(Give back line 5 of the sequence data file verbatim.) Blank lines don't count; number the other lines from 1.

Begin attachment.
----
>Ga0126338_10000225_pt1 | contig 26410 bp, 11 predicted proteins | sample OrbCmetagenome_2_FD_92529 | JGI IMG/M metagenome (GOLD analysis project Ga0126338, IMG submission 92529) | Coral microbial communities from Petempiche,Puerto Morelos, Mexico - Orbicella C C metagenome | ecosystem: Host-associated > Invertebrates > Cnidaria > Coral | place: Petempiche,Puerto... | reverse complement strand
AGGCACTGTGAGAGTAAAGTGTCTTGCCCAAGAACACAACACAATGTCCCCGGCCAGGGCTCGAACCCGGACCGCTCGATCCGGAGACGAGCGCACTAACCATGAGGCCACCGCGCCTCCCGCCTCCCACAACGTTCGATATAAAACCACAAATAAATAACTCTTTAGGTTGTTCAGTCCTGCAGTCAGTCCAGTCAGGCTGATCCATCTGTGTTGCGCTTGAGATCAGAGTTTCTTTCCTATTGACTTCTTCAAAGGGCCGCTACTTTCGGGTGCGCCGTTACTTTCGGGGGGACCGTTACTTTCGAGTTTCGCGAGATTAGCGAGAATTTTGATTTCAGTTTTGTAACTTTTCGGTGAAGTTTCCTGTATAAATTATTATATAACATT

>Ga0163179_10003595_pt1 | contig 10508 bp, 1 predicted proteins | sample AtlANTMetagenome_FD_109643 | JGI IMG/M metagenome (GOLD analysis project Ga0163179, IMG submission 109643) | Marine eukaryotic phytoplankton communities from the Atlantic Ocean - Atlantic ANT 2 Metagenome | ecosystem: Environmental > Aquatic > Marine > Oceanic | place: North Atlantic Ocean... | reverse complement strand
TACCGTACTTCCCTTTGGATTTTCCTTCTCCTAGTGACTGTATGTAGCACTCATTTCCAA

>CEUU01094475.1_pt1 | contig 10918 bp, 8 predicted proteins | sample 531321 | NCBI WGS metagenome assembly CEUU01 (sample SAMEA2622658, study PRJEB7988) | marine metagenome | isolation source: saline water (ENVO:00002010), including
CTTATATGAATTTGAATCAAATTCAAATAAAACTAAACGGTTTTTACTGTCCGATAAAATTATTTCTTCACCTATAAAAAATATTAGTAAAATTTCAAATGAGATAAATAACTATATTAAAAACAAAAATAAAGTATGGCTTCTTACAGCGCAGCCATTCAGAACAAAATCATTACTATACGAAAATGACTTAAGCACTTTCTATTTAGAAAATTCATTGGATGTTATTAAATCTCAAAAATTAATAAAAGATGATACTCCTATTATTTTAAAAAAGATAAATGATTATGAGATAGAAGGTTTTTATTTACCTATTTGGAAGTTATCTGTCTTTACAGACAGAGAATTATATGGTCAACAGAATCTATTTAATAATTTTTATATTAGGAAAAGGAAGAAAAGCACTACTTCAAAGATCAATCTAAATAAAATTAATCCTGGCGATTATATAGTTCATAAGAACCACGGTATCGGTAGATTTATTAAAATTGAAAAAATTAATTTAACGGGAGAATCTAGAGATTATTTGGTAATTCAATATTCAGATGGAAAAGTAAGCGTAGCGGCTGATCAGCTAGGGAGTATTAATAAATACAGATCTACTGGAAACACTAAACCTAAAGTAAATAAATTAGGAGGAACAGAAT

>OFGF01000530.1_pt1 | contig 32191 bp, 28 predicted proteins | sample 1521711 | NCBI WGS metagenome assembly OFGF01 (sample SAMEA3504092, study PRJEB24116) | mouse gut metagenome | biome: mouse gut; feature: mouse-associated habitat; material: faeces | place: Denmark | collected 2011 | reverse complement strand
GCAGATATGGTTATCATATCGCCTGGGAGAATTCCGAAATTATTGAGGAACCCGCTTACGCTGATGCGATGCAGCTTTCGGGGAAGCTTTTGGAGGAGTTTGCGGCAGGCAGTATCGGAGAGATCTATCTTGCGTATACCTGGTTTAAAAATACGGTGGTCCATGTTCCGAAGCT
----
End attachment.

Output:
>CEUU01094475.1_pt1 | contig 10918 bp, 8 predicted proteins | sample 531321 | NCBI WGS metagenome assembly CEUU01 (sample SAMEA2622658, study PRJEB7988) | marine metagenome | isolation source: saline water (ENVO:00002010), including